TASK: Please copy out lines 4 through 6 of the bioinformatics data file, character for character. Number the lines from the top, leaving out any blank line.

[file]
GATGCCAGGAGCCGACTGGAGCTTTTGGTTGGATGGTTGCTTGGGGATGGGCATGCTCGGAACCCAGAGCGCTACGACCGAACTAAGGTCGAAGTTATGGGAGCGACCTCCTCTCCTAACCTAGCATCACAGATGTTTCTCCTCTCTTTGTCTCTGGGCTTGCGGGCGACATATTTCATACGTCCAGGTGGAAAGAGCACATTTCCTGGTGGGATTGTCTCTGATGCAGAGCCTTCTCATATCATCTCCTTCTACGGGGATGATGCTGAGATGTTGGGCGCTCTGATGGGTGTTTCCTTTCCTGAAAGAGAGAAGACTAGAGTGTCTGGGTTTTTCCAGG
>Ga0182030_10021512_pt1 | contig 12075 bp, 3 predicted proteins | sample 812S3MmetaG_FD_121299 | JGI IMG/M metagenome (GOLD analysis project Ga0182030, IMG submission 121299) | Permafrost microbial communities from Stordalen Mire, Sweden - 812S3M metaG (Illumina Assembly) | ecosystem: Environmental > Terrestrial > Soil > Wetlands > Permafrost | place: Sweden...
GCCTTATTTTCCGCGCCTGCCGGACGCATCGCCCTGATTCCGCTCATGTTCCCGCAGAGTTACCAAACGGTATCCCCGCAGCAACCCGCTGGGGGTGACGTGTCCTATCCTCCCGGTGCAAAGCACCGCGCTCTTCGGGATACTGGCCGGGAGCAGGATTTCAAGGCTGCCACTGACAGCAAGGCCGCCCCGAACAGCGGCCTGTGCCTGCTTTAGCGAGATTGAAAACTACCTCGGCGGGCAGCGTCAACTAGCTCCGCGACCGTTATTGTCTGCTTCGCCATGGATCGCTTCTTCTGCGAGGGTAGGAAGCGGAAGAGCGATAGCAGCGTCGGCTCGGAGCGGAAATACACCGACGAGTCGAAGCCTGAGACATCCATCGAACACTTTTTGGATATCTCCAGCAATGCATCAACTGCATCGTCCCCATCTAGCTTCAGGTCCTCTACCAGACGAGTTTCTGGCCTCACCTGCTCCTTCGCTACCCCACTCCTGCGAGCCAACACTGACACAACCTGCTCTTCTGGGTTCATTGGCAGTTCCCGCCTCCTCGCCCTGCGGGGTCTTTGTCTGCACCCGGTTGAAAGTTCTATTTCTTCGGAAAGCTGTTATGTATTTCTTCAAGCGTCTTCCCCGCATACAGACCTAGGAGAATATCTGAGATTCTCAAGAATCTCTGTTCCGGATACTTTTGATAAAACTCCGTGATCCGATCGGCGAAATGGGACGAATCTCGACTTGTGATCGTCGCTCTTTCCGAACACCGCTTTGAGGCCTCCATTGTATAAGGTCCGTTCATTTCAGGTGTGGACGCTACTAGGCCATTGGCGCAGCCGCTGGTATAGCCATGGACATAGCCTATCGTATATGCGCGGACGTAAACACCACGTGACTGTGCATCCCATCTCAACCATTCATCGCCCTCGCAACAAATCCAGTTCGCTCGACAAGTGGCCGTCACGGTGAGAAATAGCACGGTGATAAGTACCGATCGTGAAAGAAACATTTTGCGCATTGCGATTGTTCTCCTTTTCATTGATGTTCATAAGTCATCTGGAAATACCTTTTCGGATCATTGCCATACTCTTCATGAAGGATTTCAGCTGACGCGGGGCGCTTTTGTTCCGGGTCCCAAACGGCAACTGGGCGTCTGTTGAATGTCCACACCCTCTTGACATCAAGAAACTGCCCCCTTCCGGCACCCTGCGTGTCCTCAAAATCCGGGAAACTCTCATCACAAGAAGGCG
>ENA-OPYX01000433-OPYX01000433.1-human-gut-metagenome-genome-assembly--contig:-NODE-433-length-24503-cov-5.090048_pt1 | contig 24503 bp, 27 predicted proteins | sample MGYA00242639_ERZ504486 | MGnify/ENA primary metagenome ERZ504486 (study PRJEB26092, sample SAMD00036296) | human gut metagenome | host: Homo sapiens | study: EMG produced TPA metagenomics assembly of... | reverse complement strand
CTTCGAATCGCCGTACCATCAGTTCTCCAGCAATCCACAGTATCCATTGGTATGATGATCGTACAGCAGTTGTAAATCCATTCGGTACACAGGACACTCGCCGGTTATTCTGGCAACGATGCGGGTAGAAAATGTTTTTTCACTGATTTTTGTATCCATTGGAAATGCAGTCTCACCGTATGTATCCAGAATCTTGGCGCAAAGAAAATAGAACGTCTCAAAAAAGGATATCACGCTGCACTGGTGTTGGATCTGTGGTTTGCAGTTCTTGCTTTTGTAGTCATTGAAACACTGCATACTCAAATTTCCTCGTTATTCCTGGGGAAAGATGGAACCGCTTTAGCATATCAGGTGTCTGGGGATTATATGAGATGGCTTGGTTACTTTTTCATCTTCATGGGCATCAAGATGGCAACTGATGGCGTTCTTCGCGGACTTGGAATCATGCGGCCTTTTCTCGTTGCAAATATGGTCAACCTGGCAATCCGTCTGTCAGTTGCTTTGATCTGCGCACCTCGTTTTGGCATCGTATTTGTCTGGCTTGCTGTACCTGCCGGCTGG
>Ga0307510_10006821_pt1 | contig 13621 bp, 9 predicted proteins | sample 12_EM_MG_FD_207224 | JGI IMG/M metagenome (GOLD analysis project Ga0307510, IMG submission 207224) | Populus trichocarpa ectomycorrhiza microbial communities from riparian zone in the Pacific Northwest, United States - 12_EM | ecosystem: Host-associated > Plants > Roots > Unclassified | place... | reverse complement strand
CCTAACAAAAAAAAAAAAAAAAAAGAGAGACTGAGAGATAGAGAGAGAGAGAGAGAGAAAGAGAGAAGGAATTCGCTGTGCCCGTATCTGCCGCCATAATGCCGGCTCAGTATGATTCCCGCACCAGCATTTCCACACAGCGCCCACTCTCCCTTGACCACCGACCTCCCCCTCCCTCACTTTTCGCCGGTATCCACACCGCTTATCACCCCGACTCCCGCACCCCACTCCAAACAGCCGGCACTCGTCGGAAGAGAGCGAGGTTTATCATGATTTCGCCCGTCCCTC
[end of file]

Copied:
>ENA-OPYX01000433-OPYX01000433.1-human-gut-metagenome-genome-assembly--contig:-NODE-433-length-24503-cov-5.090048_pt1 | contig 24503 bp, 27 predicted proteins | sample MGYA00242639_ERZ504486 | MGnify/ENA primary metagenome ERZ504486 (study PRJEB26092, sample SAMD00036296) | human gut metagenome | host: Homo sapiens | study: EMG produced TPA metagenomics assembly of... | reverse complement strand
CTTCGAATCGCCGTACCATCAGTTCTCCAGCAATCCACAGTATCCATTGGTATGATGATCGTACAGCAGTTGTAAATCCATTCGGTACACAGGACACTCGCCGGTTATTCTGGCAACGATGCGGGTAGAAAATGTTTTTTCACTGATTTTTGTATCCATTGGAAATGCAGTCTCACCGTATGTATCCAGAATCTTGGCGCAAAGAAAATAGAACGTCTCAAAAAAGGATATCACGCTGCACTGGTGTTGGATCTGTGGTTTGCAGTTCTTGCTTTTGTAGTCATTGAAACACTGCATACTCAAATTTCCTCGTTATTCCTGGGGAAAGATGGAACCGCTTTAGCATATCAGGTGTCTGGGGATTATATGAGATGGCTTGGTTACTTTTTCATCTTCATGGGCATCAAGATGGCAACTGATGGCGTTCTTCGCGGACTTGGAATCATGCGGCCTTTTCTCGTTGCAAATATGGTCAACCTGGCAATCCGTCTGTCAGTTGCTTTGATCTGCGCACCTCGTTTTGGCATCGTATTTGTCTGGCTTGCTGTACCTGCCGGCTGG
>Ga0307510_10006821_pt1 | contig 13621 bp, 9 predicted proteins | sample 12_EM_MG_FD_207224 | JGI IMG/M metagenome (GOLD analysis project Ga0307510, IMG submission 207224) | Populus trichocarpa ectomycorrhiza microbial communities from riparian zone in the Pacific Northwest, United States - 12_EM | ecosystem: Host-associated > Plants > Roots > Unclassified | place... | reverse complement strand